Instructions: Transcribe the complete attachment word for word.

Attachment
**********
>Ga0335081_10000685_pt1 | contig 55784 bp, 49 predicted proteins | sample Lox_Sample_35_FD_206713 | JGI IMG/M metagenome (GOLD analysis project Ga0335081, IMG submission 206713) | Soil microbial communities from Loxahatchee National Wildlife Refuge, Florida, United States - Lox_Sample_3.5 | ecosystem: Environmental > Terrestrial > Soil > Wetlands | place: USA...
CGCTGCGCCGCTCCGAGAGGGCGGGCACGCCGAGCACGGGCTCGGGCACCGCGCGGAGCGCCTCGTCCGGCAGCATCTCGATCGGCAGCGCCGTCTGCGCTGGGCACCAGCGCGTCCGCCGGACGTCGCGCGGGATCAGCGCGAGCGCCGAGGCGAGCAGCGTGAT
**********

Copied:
>Ga0335081_10000685_pt1 | contig 55784 bp, 49 predicted proteins | sample Lox_Sample_35_FD_206713 | JGI IMG/M metagenome (GOLD analysis project Ga0335081, IMG submission 206713) | Soil microbial communities from Loxahatchee National Wildlife Refuge, Florida, United States - Lox_Sample_3.5 | ecosystem: Environmental > Terrestrial > Soil > Wetlands | place: USA...
CGCTGCGCCGCTCCGAGAGGGCGGGCACGCCGAGCACGGGCTCGGGCACCGCGCGGAGCGCCTCGTCCGGCAGCATCTCGATCGGCAGCGCCGTCTGCGCTGGGCACCAGCGCGTCCGCCGGACGTCGCGCGGGATCAGCGCGAGCGCCGAGGCGAGCAGCGTGAT